Admission goes to Woodland Pattern, as do proceeds from sales of Uncanny Encounters and four prior, prize-winning books by McComas and Sullivan. Also benefiting the Center: the sale of Spooky & Sci-Fi Snacks such as vampire punch, “creaturecookies” and Soylent Green wafers. Founded in 1979 as a 501(c)(3) non-profit organization, Woodland Pattern has spent more than three decades promoting contemporary literature through innovative multi-arts programming, youth outreach and education, and a book store featuring more than 25,000 small-press titles otherwise unavailable in the Milwaukee area.

Go here!

Sat., Oct. 29: 7 pm doors; 7:45 performance
Woodland Pattern Book Center, 720 E. Locust St., Milwaukee WI 53212
$5 suggested donation


Carl Hiaasen Sends Andy Yancy from Bad Monkey to Razor Girl: Can Satire Keep Ahead of Reality?

There’s a huge problem in contemporary literature that to a certain degree, we are in the process of shedding. The problem is that once a writer has finished a book, it may be up to two years before that book can get in front of readers’ eyes. A lot can happen in that time. For writers who are working in non-fiction and in the case of Carl Hiaasen, satire, keeping up with the world is an issue. But to be honest, probably not as big an issue as you might think.

hiaasen-bad_monkey-smHiaasen’s latest novel, Razor Girl, and the novel it is a sequel to, Bad Monkey (from 2013) are excellent examples of the fraught nature of publishing. You might think that as reality hurtles off a cliff into realms beyond satire, novels written say two and five years ago respectively, might have lot some edge. Perish the thought. Hiaasen is one of our most skilled satirists. His comedic writing manages to be timeless, and his characters feel real, and generally likable. He always equals the current level of absurdity, even if consensus reality and the world he creates in his novels have different ideas about where that absurdity is running rampant.

I felt lucky to get to talk to Hiaasen about Bad Monkey and Razor Girl, which comprise the first two books in what I am certain most readers will consider a series they want to see more of. In Bad Monkey, we meet Andy Yancy, who has managed to get ousted from the Miami Police and the Monroe County sheriff’s office. He’s been dumped into Health Inspector job, counting restaurant roaches. There’s a human arm, a bad monkey, a coroner love-interest, and less savory types. You’ll laugh a lot and look forward to Razor Girl, which begins with an inventive twist on the automobile accident insurance scam.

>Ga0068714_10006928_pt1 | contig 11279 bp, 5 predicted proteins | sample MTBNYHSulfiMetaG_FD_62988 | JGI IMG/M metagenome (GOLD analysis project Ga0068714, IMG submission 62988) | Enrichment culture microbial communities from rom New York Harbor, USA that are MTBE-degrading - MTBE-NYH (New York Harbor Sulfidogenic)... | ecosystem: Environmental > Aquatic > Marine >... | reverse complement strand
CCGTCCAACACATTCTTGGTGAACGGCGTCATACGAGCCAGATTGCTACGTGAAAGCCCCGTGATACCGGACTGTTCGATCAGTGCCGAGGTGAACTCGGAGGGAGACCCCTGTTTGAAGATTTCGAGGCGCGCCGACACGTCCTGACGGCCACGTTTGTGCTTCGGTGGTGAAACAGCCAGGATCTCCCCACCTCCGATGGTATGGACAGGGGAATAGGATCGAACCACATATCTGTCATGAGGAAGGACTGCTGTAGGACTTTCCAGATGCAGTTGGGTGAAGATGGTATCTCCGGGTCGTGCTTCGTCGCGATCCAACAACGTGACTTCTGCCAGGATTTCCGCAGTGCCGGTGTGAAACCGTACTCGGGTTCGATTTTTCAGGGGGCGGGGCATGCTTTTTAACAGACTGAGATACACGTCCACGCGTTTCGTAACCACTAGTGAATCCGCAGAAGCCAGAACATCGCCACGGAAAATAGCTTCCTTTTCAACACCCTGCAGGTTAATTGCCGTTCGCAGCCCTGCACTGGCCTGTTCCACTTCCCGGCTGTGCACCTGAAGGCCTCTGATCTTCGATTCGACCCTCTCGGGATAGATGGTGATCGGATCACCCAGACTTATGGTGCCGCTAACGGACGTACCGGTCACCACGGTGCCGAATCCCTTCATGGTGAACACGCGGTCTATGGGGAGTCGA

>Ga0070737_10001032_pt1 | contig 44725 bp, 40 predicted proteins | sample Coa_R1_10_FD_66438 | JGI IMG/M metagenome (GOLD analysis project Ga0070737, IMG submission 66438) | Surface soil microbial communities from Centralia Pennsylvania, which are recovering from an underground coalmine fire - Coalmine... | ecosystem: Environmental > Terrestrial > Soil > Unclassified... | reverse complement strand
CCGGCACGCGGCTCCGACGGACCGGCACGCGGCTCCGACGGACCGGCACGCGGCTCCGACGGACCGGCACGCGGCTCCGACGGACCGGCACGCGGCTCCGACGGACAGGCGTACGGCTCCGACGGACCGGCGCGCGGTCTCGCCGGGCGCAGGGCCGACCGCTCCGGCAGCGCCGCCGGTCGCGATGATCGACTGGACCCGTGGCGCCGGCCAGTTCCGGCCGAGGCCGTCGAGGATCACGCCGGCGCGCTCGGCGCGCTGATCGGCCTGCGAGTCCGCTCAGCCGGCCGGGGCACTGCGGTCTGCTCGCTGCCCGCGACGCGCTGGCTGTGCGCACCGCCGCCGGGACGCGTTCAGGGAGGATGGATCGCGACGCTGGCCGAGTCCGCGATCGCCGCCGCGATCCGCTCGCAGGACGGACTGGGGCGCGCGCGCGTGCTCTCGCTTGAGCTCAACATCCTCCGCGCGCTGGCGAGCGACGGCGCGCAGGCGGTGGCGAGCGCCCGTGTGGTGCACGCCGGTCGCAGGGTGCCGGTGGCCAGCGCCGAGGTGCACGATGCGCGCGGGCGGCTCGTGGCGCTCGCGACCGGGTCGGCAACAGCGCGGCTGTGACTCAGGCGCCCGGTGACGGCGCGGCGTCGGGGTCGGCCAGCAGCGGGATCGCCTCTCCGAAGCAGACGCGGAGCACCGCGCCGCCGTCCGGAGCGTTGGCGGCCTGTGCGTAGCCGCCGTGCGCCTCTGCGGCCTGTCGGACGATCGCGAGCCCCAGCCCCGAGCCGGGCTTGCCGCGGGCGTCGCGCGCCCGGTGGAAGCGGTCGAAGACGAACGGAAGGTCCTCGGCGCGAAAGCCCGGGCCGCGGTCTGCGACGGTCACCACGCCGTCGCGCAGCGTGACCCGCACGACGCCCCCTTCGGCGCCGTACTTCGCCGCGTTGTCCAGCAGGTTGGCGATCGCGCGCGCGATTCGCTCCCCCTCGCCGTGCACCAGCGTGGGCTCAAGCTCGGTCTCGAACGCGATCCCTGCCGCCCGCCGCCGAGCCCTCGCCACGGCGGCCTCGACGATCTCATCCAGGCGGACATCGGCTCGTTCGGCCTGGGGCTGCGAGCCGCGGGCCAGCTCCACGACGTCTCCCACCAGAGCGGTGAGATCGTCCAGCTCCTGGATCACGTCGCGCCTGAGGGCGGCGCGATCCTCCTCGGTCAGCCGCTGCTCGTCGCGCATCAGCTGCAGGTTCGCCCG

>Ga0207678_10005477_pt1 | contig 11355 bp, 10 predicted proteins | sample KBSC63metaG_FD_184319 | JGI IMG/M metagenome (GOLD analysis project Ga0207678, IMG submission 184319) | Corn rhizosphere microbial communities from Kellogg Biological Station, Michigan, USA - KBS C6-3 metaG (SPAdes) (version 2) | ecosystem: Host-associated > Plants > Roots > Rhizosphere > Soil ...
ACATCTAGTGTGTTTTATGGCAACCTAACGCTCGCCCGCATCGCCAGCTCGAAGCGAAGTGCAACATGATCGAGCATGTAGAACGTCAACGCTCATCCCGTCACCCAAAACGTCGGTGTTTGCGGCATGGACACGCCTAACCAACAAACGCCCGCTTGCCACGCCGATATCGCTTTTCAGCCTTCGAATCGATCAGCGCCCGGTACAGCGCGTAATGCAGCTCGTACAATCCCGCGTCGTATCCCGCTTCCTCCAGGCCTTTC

Hiaasen and I talked about the reality factor in his books, which is to say that there’s a formula for readers; if it seems too bizarre to be true, it probably came from the news. If it is believable, it’s made up. The bad news here is that the escaped, 9-pound pet rats are real. The good news in this novel is that it may cut down on your quinoa intake. (It depends on how you feel about quinoa, of course.) You will hear Carl and I talk all about Gambian Pouched Rats in both the long and short interviews.

I must add that while we did not quite get there in our conversation, there’s a bit of monsterific-lite in this novel that would not be out of place in a David Cronbenburg comedy. It’s very funny and creepy enough to feel right around Halloween. Moreover, Razor Girl and Carl Hiaasen leave the door open for sequels. This is the first straight-up sequel he’s done (characters pop up now and again, but not in the serial sense of these two novels), and that’s exciting.

carl_hiaasen-20916-smAlas, the world is headed to hell in a handbasket. It’s almost as if Reality has said, “OK Hiaasen; I’ll see your Razor Girl and raise you, ‘One nation, deity of your choice.'” To a degree one might feel sorry for Reality, having to try so hard to keep up with Hiaasen. Maybe he could give Reality some advice on finding a funnier, more lighthearted and engaging tone.

Here’s the lightning round; take that Reality!

So you think that Consensus makes you tough, Reality? Here’s 45 minutes of Carl Hiaasen with some lessons you need to learn!